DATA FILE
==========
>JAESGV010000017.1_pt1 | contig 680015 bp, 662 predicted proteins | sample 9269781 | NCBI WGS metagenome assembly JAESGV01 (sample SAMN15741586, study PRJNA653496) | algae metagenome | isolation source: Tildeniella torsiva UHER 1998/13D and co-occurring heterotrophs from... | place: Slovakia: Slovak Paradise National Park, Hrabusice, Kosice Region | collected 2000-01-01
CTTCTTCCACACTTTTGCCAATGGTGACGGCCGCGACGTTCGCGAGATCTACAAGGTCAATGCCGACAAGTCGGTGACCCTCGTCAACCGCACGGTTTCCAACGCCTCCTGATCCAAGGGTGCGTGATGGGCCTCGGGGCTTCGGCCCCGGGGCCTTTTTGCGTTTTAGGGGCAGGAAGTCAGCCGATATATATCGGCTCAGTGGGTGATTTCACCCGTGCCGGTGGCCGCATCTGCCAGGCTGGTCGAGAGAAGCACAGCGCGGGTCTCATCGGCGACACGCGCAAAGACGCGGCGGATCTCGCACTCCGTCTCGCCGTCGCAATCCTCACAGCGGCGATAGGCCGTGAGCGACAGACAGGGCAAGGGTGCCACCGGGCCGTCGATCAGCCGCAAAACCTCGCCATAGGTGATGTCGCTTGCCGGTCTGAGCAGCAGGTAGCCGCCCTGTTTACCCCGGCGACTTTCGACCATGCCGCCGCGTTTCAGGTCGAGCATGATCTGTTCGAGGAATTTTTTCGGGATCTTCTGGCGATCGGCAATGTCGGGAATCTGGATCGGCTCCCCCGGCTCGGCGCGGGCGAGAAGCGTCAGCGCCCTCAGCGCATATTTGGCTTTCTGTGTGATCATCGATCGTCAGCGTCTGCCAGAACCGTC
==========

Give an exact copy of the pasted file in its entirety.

>JAESGV010000017.1_pt1 | contig 680015 bp, 662 predicted proteins | sample 9269781 | NCBI WGS metagenome assembly JAESGV01 (sample SAMN15741586, study PRJNA653496) | algae metagenome | isolation source: Tildeniella torsiva UHER 1998/13D and co-occurring heterotrophs from... | place: Slovakia: Slovak Paradise National Park, Hrabusice, Kosice Region | collected 2000-01-01
CTTCTTCCACACTTTTGCCAATGGTGACGGCCGCGACGTTCGCGAGATCTACAAGGTCAATGCCGACAAGTCGGTGACCCTCGTCAACCGCACGGTTTCCAACGCCTCCTGATCCAAGGGTGCGTGATGGGCCTCGGGGCTTCGGCCCCGGGGCCTTTTTGCGTTTTAGGGGCAGGAAGTCAGCCGATATATATCGGCTCAGTGGGTGATTTCACCCGTGCCGGTGGCCGCATCTGCCAGGCTGGTCGAGAGAAGCACAGCGCGGGTCTCATCGGCGACACGCGCAAAGACGCGGCGGATCTCGCACTCCGTCTCGCCGTCGCAATCCTCACAGCGGCGATAGGCCGTGAGCGACAGACAGGGCAAGGGTGCCACCGGGCCGTCGATCAGCCGCAAAACCTCGCCATAGGTGATGTCGCTTGCCGGTCTGAGCAGCAGGTAGCCGCCCTGTTTACCCCGGCGACTTTCGACCATGCCGCCGCGTTTCAGGTCGAGCATGATCTGTTCGAGGAATTTTTTCGGGATCTTCTGGCGATCGGCAATGTCGGGAATCTGGATCGGCTCCCCCGGCTCGGCGCGGGCGAGAAGCGTCAGCGCCCTCAGCGCATATTTGGCTTTCTGTGTGATCATCGATCGTCAGCGTCTGCCAGAACCGTC